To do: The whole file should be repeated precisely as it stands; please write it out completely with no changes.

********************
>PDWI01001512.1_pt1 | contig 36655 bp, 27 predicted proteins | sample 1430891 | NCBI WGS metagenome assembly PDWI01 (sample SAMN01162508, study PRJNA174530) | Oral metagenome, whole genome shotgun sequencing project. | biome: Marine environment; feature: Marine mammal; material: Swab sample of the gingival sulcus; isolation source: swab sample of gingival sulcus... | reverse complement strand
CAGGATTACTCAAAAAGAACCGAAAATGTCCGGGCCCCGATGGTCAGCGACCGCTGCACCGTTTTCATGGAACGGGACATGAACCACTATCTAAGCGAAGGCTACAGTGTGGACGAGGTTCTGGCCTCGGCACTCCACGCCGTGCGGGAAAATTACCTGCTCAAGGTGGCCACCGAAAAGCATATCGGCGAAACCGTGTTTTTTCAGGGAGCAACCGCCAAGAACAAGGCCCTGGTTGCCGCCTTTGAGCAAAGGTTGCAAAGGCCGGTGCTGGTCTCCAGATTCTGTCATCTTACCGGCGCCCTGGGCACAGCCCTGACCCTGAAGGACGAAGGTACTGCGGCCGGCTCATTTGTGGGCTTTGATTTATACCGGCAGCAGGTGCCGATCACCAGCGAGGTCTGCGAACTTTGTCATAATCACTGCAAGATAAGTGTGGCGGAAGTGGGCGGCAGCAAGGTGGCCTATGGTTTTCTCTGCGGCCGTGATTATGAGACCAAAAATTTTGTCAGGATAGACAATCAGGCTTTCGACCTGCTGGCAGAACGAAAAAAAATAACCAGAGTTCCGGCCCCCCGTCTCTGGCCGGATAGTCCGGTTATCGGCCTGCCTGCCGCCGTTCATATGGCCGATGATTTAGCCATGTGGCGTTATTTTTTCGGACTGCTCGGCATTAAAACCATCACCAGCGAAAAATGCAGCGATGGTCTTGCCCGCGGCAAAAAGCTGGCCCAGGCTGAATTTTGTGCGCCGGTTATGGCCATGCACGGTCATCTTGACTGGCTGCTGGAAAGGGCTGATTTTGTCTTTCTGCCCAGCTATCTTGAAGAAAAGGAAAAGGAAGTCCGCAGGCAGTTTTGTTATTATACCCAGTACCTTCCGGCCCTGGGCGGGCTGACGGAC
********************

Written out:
>PDWI01001512.1_pt1 | contig 36655 bp, 27 predicted proteins | sample 1430891 | NCBI WGS metagenome assembly PDWI01 (sample SAMN01162508, study PRJNA174530) | Oral metagenome, whole genome shotgun sequencing project. | biome: Marine environment; feature: Marine mammal; material: Swab sample of the gingival sulcus; isolation source: swab sample of gingival sulcus... | reverse complement strand
CAGGATTACTCAAAAAGAACCGAAAATGTCCGGGCCCCGATGGTCAGCGACCGCTGCACCGTTTTCATGGAACGGGACATGAACCACTATCTAAGCGAAGGCTACAGTGTGGACGAGGTTCTGGCCTCGGCACTCCACGCCGTGCGGGAAAATTACCTGCTCAAGGTGGCCACCGAAAAGCATATCGGCGAAACCGTGTTTTTTCAGGGAGCAACCGCCAAGAACAAGGCCCTGGTTGCCGCCTTTGAGCAAAGGTTGCAAAGGCCGGTGCTGGTCTCCAGATTCTGTCATCTTACCGGCGCCCTGGGCACAGCCCTGACCCTGAAGGACGAAGGTACTGCGGCCGGCTCATTTGTGGGCTTTGATTTATACCGGCAGCAGGTGCCGATCACCAGCGAGGTCTGCGAACTTTGTCATAATCACTGCAAGATAAGTGTGGCGGAAGTGGGCGGCAGCAAGGTGGCCTATGGTTTTCTCTGCGGCCGTGATTATGAGACCAAAAATTTTGTCAGGATAGACAATCAGGCTTTCGACCTGCTGGCAGAACGAAAAAAAATAACCAGAGTTCCGGCCCCCCGTCTCTGGCCGGATAGTCCGGTTATCGGCCTGCCTGCCGCCGTTCATATGGCCGATGATTTAGCCATGTGGCGTTATTTTTTCGGACTGCTCGGCATTAAAACCATCACCAGCGAAAAATGCAGCGATGGTCTTGCCCGCGGCAAAAAGCTGGCCCAGGCTGAATTTTGTGCGCCGGTTATGGCCATGCACGGTCATCTTGACTGGCTGCTGGAAAGGGCTGATTTTGTCTTTCTGCCCAGCTATCTTGAAGAAAAGGAAAAGGAAGTCCGCAGGCAGTTTTGTTATTATACCCAGTACCTTCCGGCCCTGGGCGGGCTGACGGAC